O’Farrell’s exquisite writing struck me to the core, especially her portrayals of tremendous sadness and grief. And yet there were also moments of lightheartedness and humor. I hope this novel is recognized in all the usual prize-giving circles; it is worthy of all the accolades it has received.
And to the novel. It is good. It is very good. It reduced me to tears (not difficult, admitedly). It explores the past and the present, how he and his wife met, their children, the secrets that lie in families and are never revealed to the outside world. The family dynamics are explored and it is interesting how the characters (most noticably the femlae ones) grow and change in response to their situation. The relationship between mother in law and daughter in law is one that evolves over the years captured in the book.
The author has a few stylistic quirks that felt odd. She'd refer to Shakespeare (for example) as "The father" throughout a paragraph. I know that in families you are very much defined by your relationship to the other members of the family but it felt like an odd convention to use. She also repeats a clause with a slightly different wording as emphasis. It works, but it seems to be repeated quite a lot as a trick.
Maybe it was the fact that this has just won the Women's prize for fiction and has been lauded quite a lot. I went in with high expectations, maybe too high. It's good, very good, but it never quite blew me away.
This novel centers on grief, on being a parent who has lost a child and what that loss and grief does to a family, and to each of the members of that family. O'Farrell does such a brilliant job in bringing to life the world that Shakespeare and his family inhabited, as well as writing a tender and stark account of grief. This is a hugely impressive book that is both beautifully written and impressive in how lightly it wears its research.
The marriage of Will (tho' never named in this novel) and Agnes (historically known as Anne) is depicted from courtship and beyond the death of their 11 year old son.
The author's descriptive language of the setting and the emotions of the characters is mesmerizing. You can almost smell the herbs & flowers, and hear the bees while Agnes is in her element.
This book was a beautiful interlude in this Covid-19 summer.
“How were they to know that Hamnet was the pin holding them together? That without him they would all fragment and fall apart, like a cup shattered on the floor.”
England 1580. The Black Death haunts the land. We are introduced to a family, living in Stratford -upon-Avon. A struggling playwright, his wife and three children, including twins. A boy and girl. The boy is named Hamnet, who will be immortalized in a great play called Hamlet.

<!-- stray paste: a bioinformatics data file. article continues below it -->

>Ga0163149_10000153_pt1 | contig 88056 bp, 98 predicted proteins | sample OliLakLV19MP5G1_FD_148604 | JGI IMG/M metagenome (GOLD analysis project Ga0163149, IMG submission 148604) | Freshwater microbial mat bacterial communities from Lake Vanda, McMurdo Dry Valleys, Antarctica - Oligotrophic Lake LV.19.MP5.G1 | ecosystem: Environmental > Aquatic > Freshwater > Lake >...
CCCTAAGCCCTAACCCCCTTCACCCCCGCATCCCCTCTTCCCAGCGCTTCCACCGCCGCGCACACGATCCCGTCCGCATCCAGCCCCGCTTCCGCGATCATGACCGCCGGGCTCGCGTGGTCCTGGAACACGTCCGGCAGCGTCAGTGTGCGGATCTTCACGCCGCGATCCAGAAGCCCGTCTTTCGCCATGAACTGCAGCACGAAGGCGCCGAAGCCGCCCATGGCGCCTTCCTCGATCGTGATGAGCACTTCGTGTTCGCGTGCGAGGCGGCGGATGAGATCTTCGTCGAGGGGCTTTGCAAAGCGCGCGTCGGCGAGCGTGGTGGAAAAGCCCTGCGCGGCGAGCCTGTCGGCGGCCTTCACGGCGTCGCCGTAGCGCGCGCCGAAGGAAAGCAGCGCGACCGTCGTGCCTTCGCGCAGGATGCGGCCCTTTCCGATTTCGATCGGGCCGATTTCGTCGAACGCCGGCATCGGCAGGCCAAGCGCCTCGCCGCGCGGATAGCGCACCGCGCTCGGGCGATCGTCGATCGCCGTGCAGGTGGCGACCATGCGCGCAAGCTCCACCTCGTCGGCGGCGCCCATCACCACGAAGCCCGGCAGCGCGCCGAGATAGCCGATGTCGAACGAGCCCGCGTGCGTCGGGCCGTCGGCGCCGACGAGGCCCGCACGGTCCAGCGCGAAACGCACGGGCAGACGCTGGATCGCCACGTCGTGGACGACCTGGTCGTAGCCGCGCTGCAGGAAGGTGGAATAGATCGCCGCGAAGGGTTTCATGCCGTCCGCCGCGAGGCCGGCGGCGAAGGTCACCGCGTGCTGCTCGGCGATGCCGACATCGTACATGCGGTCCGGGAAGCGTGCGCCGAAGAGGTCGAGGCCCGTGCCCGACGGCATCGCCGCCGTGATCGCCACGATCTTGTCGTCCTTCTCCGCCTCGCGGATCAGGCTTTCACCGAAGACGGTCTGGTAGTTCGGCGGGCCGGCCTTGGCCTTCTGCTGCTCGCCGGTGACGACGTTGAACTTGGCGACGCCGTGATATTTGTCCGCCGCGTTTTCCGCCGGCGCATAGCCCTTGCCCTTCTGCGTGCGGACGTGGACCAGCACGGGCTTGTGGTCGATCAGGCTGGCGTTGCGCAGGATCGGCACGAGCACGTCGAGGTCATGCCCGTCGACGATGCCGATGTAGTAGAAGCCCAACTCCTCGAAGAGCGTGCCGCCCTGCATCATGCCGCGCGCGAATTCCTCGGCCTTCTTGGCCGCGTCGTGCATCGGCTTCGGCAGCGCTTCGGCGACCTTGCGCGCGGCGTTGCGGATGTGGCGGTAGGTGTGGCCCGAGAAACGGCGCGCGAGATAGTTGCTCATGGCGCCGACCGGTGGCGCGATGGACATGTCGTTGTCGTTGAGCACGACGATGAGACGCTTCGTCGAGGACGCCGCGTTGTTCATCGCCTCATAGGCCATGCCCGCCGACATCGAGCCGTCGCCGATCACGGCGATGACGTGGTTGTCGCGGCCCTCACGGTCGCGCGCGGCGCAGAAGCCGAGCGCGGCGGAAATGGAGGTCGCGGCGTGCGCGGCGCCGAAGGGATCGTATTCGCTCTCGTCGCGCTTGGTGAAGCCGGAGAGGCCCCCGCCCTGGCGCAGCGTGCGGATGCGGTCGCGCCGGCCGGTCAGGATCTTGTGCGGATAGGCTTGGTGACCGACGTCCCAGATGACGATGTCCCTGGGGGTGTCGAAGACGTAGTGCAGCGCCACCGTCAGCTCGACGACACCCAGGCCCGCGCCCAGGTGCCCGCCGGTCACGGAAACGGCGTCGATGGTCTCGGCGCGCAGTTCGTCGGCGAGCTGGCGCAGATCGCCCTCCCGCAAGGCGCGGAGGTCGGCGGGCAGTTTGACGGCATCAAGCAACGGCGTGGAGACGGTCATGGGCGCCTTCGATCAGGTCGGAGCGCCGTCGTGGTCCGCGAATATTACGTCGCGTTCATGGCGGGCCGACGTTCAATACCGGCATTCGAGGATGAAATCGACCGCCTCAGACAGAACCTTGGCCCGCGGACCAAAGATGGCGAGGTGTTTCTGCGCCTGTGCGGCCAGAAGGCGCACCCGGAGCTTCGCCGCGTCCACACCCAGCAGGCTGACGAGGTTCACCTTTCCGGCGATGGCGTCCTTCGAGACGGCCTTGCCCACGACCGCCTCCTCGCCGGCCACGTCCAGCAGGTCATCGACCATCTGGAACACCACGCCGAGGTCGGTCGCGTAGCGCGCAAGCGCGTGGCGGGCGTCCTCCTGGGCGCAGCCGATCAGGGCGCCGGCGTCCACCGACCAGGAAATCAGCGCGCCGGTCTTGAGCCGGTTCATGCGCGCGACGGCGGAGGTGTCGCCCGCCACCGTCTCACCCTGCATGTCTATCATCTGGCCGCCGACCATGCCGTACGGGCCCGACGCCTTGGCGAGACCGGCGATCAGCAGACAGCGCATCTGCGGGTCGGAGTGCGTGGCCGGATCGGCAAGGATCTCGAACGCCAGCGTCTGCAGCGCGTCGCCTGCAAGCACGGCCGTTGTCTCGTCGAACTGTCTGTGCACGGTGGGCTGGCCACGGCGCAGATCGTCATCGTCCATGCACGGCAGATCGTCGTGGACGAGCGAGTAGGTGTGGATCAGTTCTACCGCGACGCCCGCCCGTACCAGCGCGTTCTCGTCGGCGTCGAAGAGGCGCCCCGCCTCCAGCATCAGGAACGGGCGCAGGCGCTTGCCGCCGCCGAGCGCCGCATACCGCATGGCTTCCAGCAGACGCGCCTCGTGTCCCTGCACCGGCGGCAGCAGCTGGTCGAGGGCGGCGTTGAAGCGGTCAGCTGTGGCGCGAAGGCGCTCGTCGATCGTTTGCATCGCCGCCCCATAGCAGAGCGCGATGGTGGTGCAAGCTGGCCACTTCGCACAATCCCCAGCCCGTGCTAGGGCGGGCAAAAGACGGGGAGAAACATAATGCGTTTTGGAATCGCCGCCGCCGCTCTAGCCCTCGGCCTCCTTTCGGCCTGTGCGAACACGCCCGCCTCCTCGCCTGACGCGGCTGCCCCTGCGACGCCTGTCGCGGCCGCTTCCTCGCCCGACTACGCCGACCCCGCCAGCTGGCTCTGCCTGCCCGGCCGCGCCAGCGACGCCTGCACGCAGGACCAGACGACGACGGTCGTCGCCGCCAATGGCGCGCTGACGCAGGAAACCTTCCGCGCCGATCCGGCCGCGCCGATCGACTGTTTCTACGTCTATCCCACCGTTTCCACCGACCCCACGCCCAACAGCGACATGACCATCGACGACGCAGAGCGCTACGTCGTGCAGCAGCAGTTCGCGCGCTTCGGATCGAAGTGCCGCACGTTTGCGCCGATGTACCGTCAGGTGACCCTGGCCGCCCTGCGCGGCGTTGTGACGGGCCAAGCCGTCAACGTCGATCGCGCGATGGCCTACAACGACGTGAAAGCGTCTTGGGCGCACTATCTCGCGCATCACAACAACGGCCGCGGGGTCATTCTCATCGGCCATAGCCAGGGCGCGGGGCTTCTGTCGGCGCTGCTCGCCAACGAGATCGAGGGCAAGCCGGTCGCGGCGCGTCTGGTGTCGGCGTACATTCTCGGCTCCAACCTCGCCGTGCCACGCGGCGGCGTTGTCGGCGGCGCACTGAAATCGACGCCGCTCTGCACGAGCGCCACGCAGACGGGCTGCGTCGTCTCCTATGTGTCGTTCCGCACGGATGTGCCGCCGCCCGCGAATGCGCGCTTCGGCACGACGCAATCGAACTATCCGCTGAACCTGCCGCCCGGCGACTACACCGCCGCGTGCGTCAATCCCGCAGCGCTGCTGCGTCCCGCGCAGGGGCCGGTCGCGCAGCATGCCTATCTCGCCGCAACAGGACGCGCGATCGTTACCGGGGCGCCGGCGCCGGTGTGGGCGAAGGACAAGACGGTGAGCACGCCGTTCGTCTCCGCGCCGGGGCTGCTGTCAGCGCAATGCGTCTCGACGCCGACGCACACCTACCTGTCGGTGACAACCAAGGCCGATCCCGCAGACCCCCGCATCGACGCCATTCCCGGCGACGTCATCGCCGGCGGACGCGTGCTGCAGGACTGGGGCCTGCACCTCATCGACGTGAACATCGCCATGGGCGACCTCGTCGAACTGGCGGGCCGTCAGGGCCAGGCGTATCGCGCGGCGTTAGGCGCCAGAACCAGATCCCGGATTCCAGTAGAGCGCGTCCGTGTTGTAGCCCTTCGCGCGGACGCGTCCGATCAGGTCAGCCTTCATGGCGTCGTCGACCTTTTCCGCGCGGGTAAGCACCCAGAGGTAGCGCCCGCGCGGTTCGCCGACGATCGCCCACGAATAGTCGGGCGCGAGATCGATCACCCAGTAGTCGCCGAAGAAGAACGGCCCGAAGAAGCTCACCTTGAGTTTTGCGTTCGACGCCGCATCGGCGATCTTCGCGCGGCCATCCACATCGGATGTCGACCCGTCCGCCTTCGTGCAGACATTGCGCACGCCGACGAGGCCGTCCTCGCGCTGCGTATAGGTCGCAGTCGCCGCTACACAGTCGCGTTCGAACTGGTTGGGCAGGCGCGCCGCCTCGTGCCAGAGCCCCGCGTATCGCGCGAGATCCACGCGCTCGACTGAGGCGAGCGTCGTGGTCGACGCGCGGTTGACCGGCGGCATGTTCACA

This dark, beautiful novel, looks at a marriage and a family ravaged by a sudden death, while reimagining a boy's life, which very little is known about. This book has received many accolades. It deserves every one.
A beautiful, tender tale .
Five stars and highly recommended
I have issues with historical fiction, but that was not my main issue here. My main issue was the writing.
If I'm 20% into the book, I should be hooked or loving the language, or be interested in any of the characters.
I should not have to wince at over-written descriptions, try to remember which character we're talking about, or be annoyed by a precocious child who just declared herself an atheist sometime in the 80s. The 1580s.
I'll be giving this one a miss.
O’Farrell’s use of language reflects the time and also Shakespeare’s own and the novel pivots on his and Agnes’ feelings as they try to come to terms with the early death, at 11, of their only son, Hamnet, from the plague. His death threatens to tear apart their marriage, as they are separated with Agnes in Stratford and William pursuing a highly successful career as a playwright and actor in London. In a highly charged finale, O’Farrell suggests how this lead to ‘Hamlet’ and how this may have lead them to a re-evaluation of each others response to Hamnet’s death.
O'Farrell gives the reader a marvelous portrait of Anne Hathaway. The joy she derived from her marriage and family as well as the profound sense of guilt and grief she felt after the death of her son, Hamnet, are central themes of the narrative. Agnes evolves from a mystical free spirit to a strong woman in a time when this was not the norm. She contends with a bullying father-in-law, an absent husband, pregnancy and childbirth, and especially the death of a young child. The scarcity of plot twists notwithstanding, O'Farrell captures an intimate portrayal of quotidian life in Elizabethan England never straying far afield from Stratford and the cottage readers may have visited. She strays from this intimate portrait only to speculate on how the plague may have migrated to England from the Middle East, on the way infectious diseases almost mysteriously jump between individuals, and how the death of his son may have influenced Shakespeare to create his greatest play. Despite its inevitable darkness, HAMNET leaves the reader with the uplifting message that moments of hope and healing can mitigate pain and loss.